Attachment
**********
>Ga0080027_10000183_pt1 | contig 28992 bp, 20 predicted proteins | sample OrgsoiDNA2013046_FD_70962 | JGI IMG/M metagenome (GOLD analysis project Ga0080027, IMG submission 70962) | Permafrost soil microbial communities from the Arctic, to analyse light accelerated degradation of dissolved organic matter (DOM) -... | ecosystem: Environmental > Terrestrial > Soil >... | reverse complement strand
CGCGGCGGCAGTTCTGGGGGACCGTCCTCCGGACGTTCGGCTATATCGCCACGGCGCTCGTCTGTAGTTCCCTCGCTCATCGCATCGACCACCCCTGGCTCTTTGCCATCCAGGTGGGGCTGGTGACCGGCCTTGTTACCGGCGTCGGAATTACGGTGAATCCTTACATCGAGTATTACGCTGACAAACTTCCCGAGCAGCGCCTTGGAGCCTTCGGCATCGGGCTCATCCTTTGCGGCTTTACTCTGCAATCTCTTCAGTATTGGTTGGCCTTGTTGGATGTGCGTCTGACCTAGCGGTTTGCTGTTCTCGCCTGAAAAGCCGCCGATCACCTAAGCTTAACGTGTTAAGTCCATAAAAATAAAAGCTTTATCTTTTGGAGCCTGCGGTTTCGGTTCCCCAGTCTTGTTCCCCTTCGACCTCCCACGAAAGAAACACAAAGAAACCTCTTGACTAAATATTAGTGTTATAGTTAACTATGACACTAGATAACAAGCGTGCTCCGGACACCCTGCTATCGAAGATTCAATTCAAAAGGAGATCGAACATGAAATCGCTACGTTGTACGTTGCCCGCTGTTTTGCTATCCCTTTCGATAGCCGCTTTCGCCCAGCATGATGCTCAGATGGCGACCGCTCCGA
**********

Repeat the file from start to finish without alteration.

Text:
>Ga0080027_10000183_pt1 | contig 28992 bp, 20 predicted proteins | sample OrgsoiDNA2013046_FD_70962 | JGI IMG/M metagenome (GOLD analysis project Ga0080027, IMG submission 70962) | Permafrost soil microbial communities from the Arctic, to analyse light accelerated degradation of dissolved organic matter (DOM) -... | ecosystem: Environmental > Terrestrial > Soil >... | reverse complement strand
CGCGGCGGCAGTTCTGGGGGACCGTCCTCCGGACGTTCGGCTATATCGCCACGGCGCTCGTCTGTAGTTCCCTCGCTCATCGCATCGACCACCCCTGGCTCTTTGCCATCCAGGTGGGGCTGGTGACCGGCCTTGTTACCGGCGTCGGAATTACGGTGAATCCTTACATCGAGTATTACGCTGACAAACTTCCCGAGCAGCGCCTTGGAGCCTTCGGCATCGGGCTCATCCTTTGCGGCTTTACTCTGCAATCTCTTCAGTATTGGTTGGCCTTGTTGGATGTGCGTCTGACCTAGCGGTTTGCTGTTCTCGCCTGAAAAGCCGCCGATCACCTAAGCTTAACGTGTTAAGTCCATAAAAATAAAAGCTTTATCTTTTGGAGCCTGCGGTTTCGGTTCCCCAGTCTTGTTCCCCTTCGACCTCCCACGAAAGAAACACAAAGAAACCTCTTGACTAAATATTAGTGTTATAGTTAACTATGACACTAGATAACAAGCGTGCTCCGGACACCCTGCTATCGAAGATTCAATTCAAAAGGAGATCGAACATGAAATCGCTACGTTGTACGTTGCCCGCTGTTTTGCTATCCCTTTCGATAGCCGCTTTCGCCCAGCATGATGCTCAGATGGCGACCGCTCCGA